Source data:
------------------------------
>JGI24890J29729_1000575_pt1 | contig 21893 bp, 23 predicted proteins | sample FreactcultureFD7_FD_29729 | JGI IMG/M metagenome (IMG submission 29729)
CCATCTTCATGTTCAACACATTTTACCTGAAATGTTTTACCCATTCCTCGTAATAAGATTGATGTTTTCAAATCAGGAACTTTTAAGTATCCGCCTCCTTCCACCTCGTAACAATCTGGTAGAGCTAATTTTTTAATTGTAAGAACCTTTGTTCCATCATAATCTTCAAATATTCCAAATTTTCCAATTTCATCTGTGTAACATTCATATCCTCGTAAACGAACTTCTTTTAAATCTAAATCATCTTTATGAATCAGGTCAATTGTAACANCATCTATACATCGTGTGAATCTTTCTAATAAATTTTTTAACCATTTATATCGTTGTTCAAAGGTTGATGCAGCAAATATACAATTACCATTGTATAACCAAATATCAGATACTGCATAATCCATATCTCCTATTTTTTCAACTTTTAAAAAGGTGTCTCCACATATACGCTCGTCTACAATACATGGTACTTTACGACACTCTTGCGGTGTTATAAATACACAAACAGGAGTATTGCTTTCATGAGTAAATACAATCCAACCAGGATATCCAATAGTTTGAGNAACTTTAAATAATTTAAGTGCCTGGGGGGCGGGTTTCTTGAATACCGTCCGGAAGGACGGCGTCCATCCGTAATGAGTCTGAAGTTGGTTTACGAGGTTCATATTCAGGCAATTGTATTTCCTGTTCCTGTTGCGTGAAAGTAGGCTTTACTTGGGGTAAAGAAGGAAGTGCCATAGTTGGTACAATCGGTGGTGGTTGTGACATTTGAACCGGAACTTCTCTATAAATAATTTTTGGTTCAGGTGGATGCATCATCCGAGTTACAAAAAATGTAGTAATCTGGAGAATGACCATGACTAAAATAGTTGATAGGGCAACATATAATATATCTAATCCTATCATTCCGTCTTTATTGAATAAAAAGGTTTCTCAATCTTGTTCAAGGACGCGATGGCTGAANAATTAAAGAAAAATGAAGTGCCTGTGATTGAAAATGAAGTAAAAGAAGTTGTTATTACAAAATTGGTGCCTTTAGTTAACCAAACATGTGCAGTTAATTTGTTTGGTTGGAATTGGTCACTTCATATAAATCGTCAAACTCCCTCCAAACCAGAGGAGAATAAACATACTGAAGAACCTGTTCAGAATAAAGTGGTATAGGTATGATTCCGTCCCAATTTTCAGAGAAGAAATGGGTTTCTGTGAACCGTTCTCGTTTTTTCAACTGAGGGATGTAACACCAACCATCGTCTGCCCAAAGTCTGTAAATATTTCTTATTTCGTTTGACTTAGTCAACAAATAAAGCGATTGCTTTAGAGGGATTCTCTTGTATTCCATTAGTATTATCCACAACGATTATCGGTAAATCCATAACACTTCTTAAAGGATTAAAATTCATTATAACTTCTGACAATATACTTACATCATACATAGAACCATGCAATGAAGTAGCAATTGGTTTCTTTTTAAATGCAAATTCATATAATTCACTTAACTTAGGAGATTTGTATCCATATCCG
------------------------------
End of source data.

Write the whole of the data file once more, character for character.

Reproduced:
>JGI24890J29729_1000575_pt1 | contig 21893 bp, 23 predicted proteins | sample FreactcultureFD7_FD_29729 | JGI IMG/M metagenome (IMG submission 29729)
CCATCTTCATGTTCAACACATTTTACCTGAAATGTTTTACCCATTCCTCGTAATAAGATTGATGTTTTCAAATCAGGAACTTTTAAGTATCCGCCTCCTTCCACCTCGTAACAATCTGGTAGAGCTAATTTTTTAATTGTAAGAACCTTTGTTCCATCATAATCTTCAAATATTCCAAATTTTCCAATTTCATCTGTGTAACATTCATATCCTCGTAAACGAACTTCTTTTAAATCTAAATCATCTTTATGAATCAGGTCAATTGTAACANCATCTATACATCGTGTGAATCTTTCTAATAAATTTTTTAACCATTTATATCGTTGTTCAAAGGTTGATGCAGCAAATATACAATTACCATTGTATAACCAAATATCAGATACTGCATAATCCATATCTCCTATTTTTTCAACTTTTAAAAAGGTGTCTCCACATATACGCTCGTCTACAATACATGGTACTTTACGACACTCTTGCGGTGTTATAAATACACAAACAGGAGTATTGCTTTCATGAGTAAATACAATCCAACCAGGATATCCAATAGTTTGAGNAACTTTAAATAATTTAAGTGCCTGGGGGGCGGGTTTCTTGAATACCGTCCGGAAGGACGGCGTCCATCCGTAATGAGTCTGAAGTTGGTTTACGAGGTTCATATTCAGGCAATTGTATTTCCTGTTCCTGTTGCGTGAAAGTAGGCTTTACTTGGGGTAAAGAAGGAAGTGCCATAGTTGGTACAATCGGTGGTGGTTGTGACATTTGAACCGGAACTTCTCTATAAATAATTTTTGGTTCAGGTGGATGCATCATCCGAGTTACAAAAAATGTAGTAATCTGGAGAATGACCATGACTAAAATAGTTGATAGGGCAACATATAATATATCTAATCCTATCATTCCGTCTTTATTGAATAAAAAGGTTTCTCAATCTTGTTCAAGGACGCGATGGCTGAANAATTAAAGAAAAATGAAGTGCCTGTGATTGAAAATGAAGTAAAAGAAGTTGTTATTACAAAATTGGTGCCTTTAGTTAACCAAACATGTGCAGTTAATTTGTTTGGTTGGAATTGGTCACTTCATATAAATCGTCAAACTCCCTCCAAACCAGAGGAGAATAAACATACTGAAGAACCTGTTCAGAATAAAGTGGTATAGGTATGATTCCGTCCCAATTTTCAGAGAAGAAATGGGTTTCTGTGAACCGTTCTCGTTTTTTCAACTGAGGGATGTAACACCAACCATCGTCTGCCCAAAGTCTGTAAATATTTCTTATTTCGTTTGACTTAGTCAACAAATAAAGCGATTGCTTTAGAGGGATTCTCTTGTATTCCATTAGTATTATCCACAACGATTATCGGTAAATCCATAACACTTCTTAAAGGATTAAAATTCATTATAACTTCTGACAATATACTTACATCATACATAGAACCATGCAATGAAGTAGCAATTGGTTTCTTTTTAAATGCAAATTCATATAATTCACTTAACTTAGGAGATTTGTATCCATATCCG